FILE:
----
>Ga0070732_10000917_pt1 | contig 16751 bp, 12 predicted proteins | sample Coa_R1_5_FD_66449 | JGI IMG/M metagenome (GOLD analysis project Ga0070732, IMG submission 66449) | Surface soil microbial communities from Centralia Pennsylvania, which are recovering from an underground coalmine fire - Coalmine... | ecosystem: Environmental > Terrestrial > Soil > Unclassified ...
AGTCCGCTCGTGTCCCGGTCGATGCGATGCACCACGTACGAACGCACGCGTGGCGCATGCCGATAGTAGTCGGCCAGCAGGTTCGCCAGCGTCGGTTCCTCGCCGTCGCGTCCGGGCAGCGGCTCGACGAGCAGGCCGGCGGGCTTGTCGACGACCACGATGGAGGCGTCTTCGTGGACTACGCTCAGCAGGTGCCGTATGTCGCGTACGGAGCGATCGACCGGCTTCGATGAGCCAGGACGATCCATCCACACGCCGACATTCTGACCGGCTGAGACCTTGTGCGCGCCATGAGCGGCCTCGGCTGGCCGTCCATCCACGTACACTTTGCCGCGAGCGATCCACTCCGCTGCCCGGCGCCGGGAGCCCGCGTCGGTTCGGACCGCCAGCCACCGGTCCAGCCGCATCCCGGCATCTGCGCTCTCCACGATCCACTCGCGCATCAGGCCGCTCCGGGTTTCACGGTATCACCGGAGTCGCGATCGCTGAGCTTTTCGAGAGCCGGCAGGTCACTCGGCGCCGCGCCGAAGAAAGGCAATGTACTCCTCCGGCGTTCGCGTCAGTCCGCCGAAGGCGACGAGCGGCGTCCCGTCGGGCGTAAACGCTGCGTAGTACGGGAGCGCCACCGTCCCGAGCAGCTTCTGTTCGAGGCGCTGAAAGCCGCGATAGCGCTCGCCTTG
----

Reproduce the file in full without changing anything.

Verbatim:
>Ga0070732_10000917_pt1 | contig 16751 bp, 12 predicted proteins | sample Coa_R1_5_FD_66449 | JGI IMG/M metagenome (GOLD analysis project Ga0070732, IMG submission 66449) | Surface soil microbial communities from Centralia Pennsylvania, which are recovering from an underground coalmine fire - Coalmine... | ecosystem: Environmental > Terrestrial > Soil > Unclassified ...
AGTCCGCTCGTGTCCCGGTCGATGCGATGCACCACGTACGAACGCACGCGTGGCGCATGCCGATAGTAGTCGGCCAGCAGGTTCGCCAGCGTCGGTTCCTCGCCGTCGCGTCCGGGCAGCGGCTCGACGAGCAGGCCGGCGGGCTTGTCGACGACCACGATGGAGGCGTCTTCGTGGACTACGCTCAGCAGGTGCCGTATGTCGCGTACGGAGCGATCGACCGGCTTCGATGAGCCAGGACGATCCATCCACACGCCGACATTCTGACCGGCTGAGACCTTGTGCGCGCCATGAGCGGCCTCGGCTGGCCGTCCATCCACGTACACTTTGCCGCGAGCGATCCACTCCGCTGCCCGGCGCCGGGAGCCCGCGTCGGTTCGGACCGCCAGCCACCGGTCCAGCCGCATCCCGGCATCTGCGCTCTCCACGATCCACTCGCGCATCAGGCCGCTCCGGGTTTCACGGTATCACCGGAGTCGCGATCGCTGAGCTTTTCGAGAGCCGGCAGGTCACTCGGCGCCGCGCCGAAGAAAGGCAATGTACTCCTCCGGCGTTCGCGTCAGTCCGCCGAAGGCGACGAGCGGCGTCCCGTCGGGCGTAAACGCTGCGTAGTACGGGAGCGCCACCGTCCCGAGCAGCTTCTGTTCGAGGCGCTGAAAGCCGCGATAGCGCTCGCCTTG